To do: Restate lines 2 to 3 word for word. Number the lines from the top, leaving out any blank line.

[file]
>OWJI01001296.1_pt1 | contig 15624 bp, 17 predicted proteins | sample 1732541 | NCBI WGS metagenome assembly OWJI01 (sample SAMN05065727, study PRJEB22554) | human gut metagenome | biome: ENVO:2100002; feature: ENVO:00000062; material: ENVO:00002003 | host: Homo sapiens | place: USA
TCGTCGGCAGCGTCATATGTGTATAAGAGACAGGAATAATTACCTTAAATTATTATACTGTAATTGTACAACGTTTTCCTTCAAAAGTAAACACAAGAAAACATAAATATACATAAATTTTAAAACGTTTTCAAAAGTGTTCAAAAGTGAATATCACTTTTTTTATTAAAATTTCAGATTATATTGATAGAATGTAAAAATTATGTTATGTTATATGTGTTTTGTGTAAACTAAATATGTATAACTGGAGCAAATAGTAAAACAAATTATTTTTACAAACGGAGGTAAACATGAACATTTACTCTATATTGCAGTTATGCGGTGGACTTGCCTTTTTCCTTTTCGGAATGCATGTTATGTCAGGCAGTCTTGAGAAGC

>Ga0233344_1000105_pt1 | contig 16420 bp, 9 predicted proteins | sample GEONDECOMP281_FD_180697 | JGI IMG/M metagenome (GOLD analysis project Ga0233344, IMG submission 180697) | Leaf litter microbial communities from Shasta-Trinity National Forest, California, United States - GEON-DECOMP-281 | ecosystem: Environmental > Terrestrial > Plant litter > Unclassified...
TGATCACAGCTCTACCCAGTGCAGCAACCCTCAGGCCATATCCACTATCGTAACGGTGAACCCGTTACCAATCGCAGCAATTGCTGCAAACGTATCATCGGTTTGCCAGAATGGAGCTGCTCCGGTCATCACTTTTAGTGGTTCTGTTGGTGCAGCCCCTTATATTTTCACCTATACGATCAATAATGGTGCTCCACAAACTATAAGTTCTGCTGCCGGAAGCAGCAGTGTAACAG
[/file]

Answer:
TCGTCGGCAGCGTCATATGTGTATAAGAGACAGGAATAATTACCTTAAATTATTATACTGTAATTGTACAACGTTTTCCTTCAAAAGTAAACACAAGAAAACATAAATATACATAAATTTTAAAACGTTTTCAAAAGTGTTCAAAAGTGAATATCACTTTTTTTATTAAAATTTCAGATTATATTGATAGAATGTAAAAATTATGTTATGTTATATGTGTTTTGTGTAAACTAAATATGTATAACTGGAGCAAATAGTAAAACAAATTATTTTTACAAACGGAGGTAAACATGAACATTTACTCTATATTGCAGTTATGCGGTGGACTTGCCTTTTTCCTTTTCGGAATGCATGTTATGTCAGGCAGTCTTGAGAAGC

>Ga0233344_1000105_pt1 | contig 16420 bp, 9 predicted proteins | sample GEONDECOMP281_FD_180697 | JGI IMG/M metagenome (GOLD analysis project Ga0233344, IMG submission 180697) | Leaf litter microbial communities from Shasta-Trinity National Forest, California, United States - GEON-DECOMP-281 | ecosystem: Environmental > Terrestrial > Plant litter > Unclassified...